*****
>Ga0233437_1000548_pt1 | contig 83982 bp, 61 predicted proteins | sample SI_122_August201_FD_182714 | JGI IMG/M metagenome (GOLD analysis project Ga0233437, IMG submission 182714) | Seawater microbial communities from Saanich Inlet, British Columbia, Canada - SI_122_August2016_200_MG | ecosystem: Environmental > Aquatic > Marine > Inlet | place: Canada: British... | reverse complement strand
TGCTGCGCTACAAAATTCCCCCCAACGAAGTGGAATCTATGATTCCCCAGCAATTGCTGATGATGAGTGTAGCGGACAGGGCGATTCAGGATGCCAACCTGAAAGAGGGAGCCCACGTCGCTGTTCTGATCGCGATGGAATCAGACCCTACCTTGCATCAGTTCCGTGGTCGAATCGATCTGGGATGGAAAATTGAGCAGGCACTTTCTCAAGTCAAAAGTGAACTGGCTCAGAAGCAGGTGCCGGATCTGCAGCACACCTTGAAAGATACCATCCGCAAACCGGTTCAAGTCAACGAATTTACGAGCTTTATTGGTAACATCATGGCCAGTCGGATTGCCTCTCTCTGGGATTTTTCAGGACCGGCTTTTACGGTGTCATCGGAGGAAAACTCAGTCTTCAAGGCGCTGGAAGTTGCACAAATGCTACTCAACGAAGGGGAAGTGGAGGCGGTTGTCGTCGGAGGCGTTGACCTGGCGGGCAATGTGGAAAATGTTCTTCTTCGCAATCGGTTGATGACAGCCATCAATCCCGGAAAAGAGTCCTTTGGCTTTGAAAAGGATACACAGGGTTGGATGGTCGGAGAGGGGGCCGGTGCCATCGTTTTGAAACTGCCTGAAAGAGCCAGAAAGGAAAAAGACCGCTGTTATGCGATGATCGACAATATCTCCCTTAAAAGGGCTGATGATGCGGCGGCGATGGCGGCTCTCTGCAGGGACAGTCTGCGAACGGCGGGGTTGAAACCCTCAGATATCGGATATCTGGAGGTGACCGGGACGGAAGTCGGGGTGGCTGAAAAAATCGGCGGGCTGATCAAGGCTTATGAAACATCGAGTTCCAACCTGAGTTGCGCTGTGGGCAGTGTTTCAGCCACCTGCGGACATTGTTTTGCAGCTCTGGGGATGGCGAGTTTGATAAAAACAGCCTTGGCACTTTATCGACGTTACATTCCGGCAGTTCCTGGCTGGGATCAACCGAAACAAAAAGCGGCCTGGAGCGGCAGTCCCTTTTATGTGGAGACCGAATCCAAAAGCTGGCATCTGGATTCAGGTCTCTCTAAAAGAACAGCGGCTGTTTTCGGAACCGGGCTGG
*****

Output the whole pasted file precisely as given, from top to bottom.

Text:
>Ga0233437_1000548_pt1 | contig 83982 bp, 61 predicted proteins | sample SI_122_August201_FD_182714 | JGI IMG/M metagenome (GOLD analysis project Ga0233437, IMG submission 182714) | Seawater microbial communities from Saanich Inlet, British Columbia, Canada - SI_122_August2016_200_MG | ecosystem: Environmental > Aquatic > Marine > Inlet | place: Canada: British... | reverse complement strand
TGCTGCGCTACAAAATTCCCCCCAACGAAGTGGAATCTATGATTCCCCAGCAATTGCTGATGATGAGTGTAGCGGACAGGGCGATTCAGGATGCCAACCTGAAAGAGGGAGCCCACGTCGCTGTTCTGATCGCGATGGAATCAGACCCTACCTTGCATCAGTTCCGTGGTCGAATCGATCTGGGATGGAAAATTGAGCAGGCACTTTCTCAAGTCAAAAGTGAACTGGCTCAGAAGCAGGTGCCGGATCTGCAGCACACCTTGAAAGATACCATCCGCAAACCGGTTCAAGTCAACGAATTTACGAGCTTTATTGGTAACATCATGGCCAGTCGGATTGCCTCTCTCTGGGATTTTTCAGGACCGGCTTTTACGGTGTCATCGGAGGAAAACTCAGTCTTCAAGGCGCTGGAAGTTGCACAAATGCTACTCAACGAAGGGGAAGTGGAGGCGGTTGTCGTCGGAGGCGTTGACCTGGCGGGCAATGTGGAAAATGTTCTTCTTCGCAATCGGTTGATGACAGCCATCAATCCCGGAAAAGAGTCCTTTGGCTTTGAAAAGGATACACAGGGTTGGATGGTCGGAGAGGGGGCCGGTGCCATCGTTTTGAAACTGCCTGAAAGAGCCAGAAAGGAAAAAGACCGCTGTTATGCGATGATCGACAATATCTCCCTTAAAAGGGCTGATGATGCGGCGGCGATGGCGGCTCTCTGCAGGGACAGTCTGCGAACGGCGGGGTTGAAACCCTCAGATATCGGATATCTGGAGGTGACCGGGACGGAAGTCGGGGTGGCTGAAAAAATCGGCGGGCTGATCAAGGCTTATGAAACATCGAGTTCCAACCTGAGTTGCGCTGTGGGCAGTGTTTCAGCCACCTGCGGACATTGTTTTGCAGCTCTGGGGATGGCGAGTTTGATAAAAACAGCCTTGGCACTTTATCGACGTTACATTCCGGCAGTTCCTGGCTGGGATCAACCGAAACAAAAAGCGGCCTGGAGCGGCAGTCCCTTTTATGTGGAGACCGAATCCAAAAGCTGGCATCTGGATTCAGGTCTCTCTAAAAGAACAGCGGCTGTTTTCGGAACCGGGCTGG